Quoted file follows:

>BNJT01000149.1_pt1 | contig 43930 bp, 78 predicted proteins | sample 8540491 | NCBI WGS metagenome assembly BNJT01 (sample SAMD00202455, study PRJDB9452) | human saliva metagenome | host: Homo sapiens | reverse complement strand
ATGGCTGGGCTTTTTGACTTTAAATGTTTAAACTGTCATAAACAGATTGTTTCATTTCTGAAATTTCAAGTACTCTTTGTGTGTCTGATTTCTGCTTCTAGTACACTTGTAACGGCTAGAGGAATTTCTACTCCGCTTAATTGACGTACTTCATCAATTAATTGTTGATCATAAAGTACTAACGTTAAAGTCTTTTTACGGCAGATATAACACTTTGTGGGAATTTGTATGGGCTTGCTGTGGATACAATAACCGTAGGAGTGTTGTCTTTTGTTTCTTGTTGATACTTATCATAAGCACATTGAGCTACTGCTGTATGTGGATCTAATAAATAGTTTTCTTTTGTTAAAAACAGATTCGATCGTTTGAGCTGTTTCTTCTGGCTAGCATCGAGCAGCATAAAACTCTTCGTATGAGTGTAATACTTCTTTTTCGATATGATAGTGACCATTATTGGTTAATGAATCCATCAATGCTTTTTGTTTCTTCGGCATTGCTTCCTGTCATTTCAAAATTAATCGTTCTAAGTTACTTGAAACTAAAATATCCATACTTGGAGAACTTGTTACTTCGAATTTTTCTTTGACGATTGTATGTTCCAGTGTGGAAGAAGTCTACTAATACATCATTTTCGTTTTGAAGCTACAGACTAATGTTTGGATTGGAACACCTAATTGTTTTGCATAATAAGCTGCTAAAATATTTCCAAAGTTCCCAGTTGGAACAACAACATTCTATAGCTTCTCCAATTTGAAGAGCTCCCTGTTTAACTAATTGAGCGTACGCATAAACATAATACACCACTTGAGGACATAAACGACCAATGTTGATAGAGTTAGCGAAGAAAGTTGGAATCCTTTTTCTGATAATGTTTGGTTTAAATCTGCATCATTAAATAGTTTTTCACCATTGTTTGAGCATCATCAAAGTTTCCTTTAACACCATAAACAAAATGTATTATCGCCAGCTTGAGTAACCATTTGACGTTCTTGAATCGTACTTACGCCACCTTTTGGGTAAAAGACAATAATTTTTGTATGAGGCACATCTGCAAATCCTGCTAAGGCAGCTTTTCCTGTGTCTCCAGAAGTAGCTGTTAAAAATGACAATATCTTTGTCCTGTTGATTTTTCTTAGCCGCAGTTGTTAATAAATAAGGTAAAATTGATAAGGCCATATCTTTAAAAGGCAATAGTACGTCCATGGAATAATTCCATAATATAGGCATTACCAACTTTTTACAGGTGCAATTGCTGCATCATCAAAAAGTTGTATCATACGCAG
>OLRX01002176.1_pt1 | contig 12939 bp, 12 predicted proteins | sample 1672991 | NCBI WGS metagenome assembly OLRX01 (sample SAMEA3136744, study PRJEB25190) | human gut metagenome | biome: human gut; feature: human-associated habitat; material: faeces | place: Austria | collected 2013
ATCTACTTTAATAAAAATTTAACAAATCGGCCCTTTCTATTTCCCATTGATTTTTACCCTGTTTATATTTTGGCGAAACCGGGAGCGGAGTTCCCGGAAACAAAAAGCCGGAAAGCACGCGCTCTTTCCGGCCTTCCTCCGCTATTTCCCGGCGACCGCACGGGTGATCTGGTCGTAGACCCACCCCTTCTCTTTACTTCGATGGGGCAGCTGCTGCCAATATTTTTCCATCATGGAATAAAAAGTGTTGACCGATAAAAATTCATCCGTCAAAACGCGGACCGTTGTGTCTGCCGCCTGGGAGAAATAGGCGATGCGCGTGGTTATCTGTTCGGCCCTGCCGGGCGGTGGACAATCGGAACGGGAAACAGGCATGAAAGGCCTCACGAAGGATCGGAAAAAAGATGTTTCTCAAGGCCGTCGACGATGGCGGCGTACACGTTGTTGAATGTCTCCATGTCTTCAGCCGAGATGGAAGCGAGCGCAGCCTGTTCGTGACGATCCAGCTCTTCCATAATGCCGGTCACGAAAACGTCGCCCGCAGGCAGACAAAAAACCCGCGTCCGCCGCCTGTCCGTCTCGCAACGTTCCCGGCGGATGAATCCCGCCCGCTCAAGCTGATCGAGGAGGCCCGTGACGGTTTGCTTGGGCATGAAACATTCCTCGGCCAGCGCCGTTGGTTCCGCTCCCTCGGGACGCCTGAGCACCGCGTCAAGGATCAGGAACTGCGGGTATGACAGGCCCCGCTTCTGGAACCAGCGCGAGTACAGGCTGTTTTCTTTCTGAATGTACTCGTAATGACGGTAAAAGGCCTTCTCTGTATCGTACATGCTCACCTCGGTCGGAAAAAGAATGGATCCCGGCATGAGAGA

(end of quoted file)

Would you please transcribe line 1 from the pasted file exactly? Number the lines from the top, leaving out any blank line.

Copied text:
>BNJT01000149.1_pt1 | contig 43930 bp, 78 predicted proteins | sample 8540491 | NCBI WGS metagenome assembly BNJT01 (sample SAMD00202455, study PRJDB9452) | human saliva metagenome | host: Homo sapiens | reverse complement strand